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The rediscovery of America : Native peoples and the unmaking of U.S. history
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Publishers Weekly Review
"American Indians were central to every century of U.S. historical development," argues Yale historian Blackhawk (Violence over the Land) in this sweeping study. He begins with the arrival of Spanish explorers in Mexico and Florida in the 16th century, before shifting to French and British colonization efforts in the Northeast and the Ohio River Valley. In both instances, Native communities endured extreme violence and devastating epidemics, while employing fluid survival strategies (fighting, relocating, converting to Christianity, trading, intermarrying) that influenced imperial ambitions and behavior. Blackhawk also makes a persuasive case that in the wake of the Seven Years' War and the expulsion of French forces from the interior of North America, "the growing allegiances between British and Indian leaders became valuable fodder in colonists' critiques of their monarch," helping to lead to the Revolutionary War. In Blackhawk's telling, "Indian affairs" remained a potent political and social issue through the Civil War, Reconstruction, and the New Deal and Cold War eras, as the removal of more than 75,000 Native children to federally funded boarding schools between the 1870s and 1920s and the dispossession of nearly a hundred million acres of reservation land during the same time period gave rise to a new generation of activists whose efforts to regain Native autonomy reshaped U.S. law and culture. Striking a masterful balance between the big picture and crystal-clear snapshots of key people and events, this is a vital new understanding of American history. (Apr.)
Kirkus Review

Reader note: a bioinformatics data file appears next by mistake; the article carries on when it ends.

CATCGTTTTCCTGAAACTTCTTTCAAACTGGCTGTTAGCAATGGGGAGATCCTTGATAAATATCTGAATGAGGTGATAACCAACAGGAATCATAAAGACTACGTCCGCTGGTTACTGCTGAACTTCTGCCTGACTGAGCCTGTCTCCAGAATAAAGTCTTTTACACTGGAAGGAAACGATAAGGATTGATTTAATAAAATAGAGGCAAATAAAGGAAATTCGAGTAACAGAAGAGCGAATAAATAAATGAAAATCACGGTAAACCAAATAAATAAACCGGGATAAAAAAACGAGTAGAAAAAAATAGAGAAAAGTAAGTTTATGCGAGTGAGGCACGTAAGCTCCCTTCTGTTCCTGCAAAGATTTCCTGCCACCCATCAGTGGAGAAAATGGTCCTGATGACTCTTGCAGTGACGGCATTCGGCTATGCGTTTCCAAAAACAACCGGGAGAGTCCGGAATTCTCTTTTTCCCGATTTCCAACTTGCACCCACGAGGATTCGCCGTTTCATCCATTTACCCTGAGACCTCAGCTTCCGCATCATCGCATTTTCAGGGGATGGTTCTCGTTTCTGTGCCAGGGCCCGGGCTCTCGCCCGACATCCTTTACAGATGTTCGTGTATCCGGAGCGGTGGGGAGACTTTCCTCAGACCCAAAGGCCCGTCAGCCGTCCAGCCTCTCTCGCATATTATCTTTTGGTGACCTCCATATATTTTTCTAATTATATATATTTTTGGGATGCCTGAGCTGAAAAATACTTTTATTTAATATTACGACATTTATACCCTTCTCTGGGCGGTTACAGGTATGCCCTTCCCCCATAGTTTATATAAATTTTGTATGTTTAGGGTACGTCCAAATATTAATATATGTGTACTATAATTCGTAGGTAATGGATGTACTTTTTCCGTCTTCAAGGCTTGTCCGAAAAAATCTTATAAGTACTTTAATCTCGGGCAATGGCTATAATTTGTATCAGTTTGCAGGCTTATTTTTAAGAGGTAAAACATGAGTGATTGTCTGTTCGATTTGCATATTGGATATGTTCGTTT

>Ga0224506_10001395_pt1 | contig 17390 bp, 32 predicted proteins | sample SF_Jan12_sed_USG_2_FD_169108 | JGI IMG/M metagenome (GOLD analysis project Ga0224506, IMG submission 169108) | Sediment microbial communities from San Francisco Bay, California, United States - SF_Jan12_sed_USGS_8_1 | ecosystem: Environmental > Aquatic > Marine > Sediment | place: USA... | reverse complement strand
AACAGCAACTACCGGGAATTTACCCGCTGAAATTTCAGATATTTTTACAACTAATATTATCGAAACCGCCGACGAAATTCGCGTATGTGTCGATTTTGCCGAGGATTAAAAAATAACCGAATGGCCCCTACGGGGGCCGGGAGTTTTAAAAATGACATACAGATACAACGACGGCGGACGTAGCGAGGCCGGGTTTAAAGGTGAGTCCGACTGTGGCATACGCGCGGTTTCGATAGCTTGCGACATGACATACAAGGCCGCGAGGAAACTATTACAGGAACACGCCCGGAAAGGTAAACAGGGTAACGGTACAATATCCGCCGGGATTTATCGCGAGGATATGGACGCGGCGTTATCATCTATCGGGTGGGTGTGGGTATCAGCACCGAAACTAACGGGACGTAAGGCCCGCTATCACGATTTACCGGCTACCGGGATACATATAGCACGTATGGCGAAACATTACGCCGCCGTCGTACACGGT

A wide-ranging study that moves Indigenous peoples from the periphery to the core of continental history. "Indigenous absence has been a long tradition of American historical analysis," writes Blackhawk, a professor of history and faculty coordinator for the Yale Group for the Study of Native America. In recent years, this has changed thanks to the efforts of a new generation of historians to count marginalized groups such as women and ethnic minorities in the larger narrative. By the author's account, American history represents an "epic encounter" between empires, Native and European, each conditioning the other. For example, pressures on the nations of the Iroquois Confederacy by British/American collision with the French Empire in North America pushed Iroquoian peoples into the Ohio River Valley, creating further conflict among Indigenous groups. In his lucid exposition, Blackhawk rightly notes, "while violence was an essential institution of colonialism, it was never enough to achieve permanent goals of empire." While violence may have secured certain short-term goals, it introduced still more instability into an already unsettled situation that endangered everyone involved. "Once it is initiated," writes the author, "none can predict its ultimate course." Blackhawk locates some of the most fraught moments of westward expansion in the years of the Civil War, when a preoccupied Abraham Lincoln left matters of Native policy largely to his generals in the West, advocating instead an abstract program of "assimilation, land cessions, and eventual disappearance." Violence naturally ensued, with new Native confederations such as alliances of the Sioux and Cheyenne against the U.S. Army leading to Little Big Horn. The author closes with an analysis of the doctrine of "termination," which attempted to dismantle Native communities, assimilate their members, and steal away their treaty lands, plans that eventually failed. Even today, though, Blackhawk notes that conflict exists as interest groups attempt to erase "the hard-fought gains of the modern sovereignty movement." A well-reasoned challenge for future American historians to keep Native peoples on center stage. Copyright (c) Kirkus Reviews, used with permission.